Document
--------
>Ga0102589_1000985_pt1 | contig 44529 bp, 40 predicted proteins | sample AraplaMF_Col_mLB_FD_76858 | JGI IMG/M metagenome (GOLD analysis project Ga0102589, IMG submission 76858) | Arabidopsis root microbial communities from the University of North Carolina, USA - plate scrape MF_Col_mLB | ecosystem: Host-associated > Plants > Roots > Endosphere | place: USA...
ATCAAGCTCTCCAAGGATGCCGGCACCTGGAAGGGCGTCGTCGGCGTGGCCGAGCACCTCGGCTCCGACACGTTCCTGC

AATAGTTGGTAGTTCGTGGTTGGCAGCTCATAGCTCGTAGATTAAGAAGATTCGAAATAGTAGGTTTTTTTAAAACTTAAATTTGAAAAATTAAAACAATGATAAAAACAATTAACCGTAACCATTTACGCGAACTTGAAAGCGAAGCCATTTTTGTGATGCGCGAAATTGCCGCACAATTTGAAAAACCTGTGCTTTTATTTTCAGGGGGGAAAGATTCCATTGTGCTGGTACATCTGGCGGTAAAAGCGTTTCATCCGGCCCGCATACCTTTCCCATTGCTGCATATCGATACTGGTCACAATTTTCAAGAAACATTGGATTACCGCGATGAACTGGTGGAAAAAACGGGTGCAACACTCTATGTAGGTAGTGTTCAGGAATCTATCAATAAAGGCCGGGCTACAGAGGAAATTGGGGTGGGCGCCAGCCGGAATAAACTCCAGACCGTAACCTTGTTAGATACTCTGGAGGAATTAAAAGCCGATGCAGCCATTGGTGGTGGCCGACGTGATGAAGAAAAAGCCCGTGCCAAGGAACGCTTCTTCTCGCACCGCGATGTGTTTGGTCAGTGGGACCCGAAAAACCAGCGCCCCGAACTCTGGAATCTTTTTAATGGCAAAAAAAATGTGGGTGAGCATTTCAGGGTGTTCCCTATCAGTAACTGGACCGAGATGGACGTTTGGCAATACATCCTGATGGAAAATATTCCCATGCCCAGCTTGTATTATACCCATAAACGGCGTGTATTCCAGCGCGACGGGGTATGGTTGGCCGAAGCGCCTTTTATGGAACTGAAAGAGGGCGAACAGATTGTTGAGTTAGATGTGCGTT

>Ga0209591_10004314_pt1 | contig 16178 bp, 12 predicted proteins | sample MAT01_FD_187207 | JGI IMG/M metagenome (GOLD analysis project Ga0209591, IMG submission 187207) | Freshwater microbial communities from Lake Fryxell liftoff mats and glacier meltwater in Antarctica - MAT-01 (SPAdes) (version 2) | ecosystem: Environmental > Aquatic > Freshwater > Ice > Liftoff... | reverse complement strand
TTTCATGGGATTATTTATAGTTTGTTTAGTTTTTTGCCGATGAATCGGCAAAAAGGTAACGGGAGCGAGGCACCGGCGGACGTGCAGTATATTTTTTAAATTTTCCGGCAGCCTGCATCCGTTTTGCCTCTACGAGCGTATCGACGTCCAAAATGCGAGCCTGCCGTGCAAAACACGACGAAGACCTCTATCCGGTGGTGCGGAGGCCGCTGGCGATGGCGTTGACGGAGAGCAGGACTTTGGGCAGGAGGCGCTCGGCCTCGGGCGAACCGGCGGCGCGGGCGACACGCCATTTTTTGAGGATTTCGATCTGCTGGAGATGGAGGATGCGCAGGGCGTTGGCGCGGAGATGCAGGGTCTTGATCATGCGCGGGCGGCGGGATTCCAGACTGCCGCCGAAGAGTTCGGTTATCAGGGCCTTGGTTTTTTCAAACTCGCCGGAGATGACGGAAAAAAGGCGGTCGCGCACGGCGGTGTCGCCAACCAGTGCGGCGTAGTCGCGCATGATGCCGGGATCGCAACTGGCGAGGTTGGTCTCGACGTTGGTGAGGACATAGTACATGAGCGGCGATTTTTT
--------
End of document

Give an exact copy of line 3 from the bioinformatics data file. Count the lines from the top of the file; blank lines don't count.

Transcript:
AATAGTTGGTAGTTCGTGGTTGGCAGCTCATAGCTCGTAGATTAAGAAGATTCGAAATAGTAGGTTTTTTTAAAACTTAAATTTGAAAAATTAAAACAATGATAAAAACAATTAACCGTAACCATTTACGCGAACTTGAAAGCGAAGCCATTTTTGTGATGCGCGAAATTGCCGCACAATTTGAAAAACCTGTGCTTTTATTTTCAGGGGGGAAAGATTCCATTGTGCTGGTACATCTGGCGGTAAAAGCGTTTCATCCGGCCCGCATACCTTTCCCATTGCTGCATATCGATACTGGTCACAATTTTCAAGAAACATTGGATTACCGCGATGAACTGGTGGAAAAAACGGGTGCAACACTCTATGTAGGTAGTGTTCAGGAATCTATCAATAAAGGCCGGGCTACAGAGGAAATTGGGGTGGGCGCCAGCCGGAATAAACTCCAGACCGTAACCTTGTTAGATACTCTGGAGGAATTAAAAGCCGATGCAGCCATTGGTGGTGGCCGACGTGATGAAGAAAAAGCCCGTGCCAAGGAACGCTTCTTCTCGCACCGCGATGTGTTTGGTCAGTGGGACCCGAAAAACCAGCGCCCCGAACTCTGGAATCTTTTTAATGGCAAAAAAAATGTGGGTGAGCATTTCAGGGTGTTCCCTATCAGTAACTGGACCGAGATGGACGTTTGGCAATACATCCTGATGGAAAATATTCCCATGCCCAGCTTGTATTATACCCATAAACGGCGTGTATTCCAGCGCGACGGGGTATGGTTGGCCGAAGCGCCTTTTATGGAACTGAAAGAGGGCGAACAGATTGTTGAGTTAGATGTGCGTT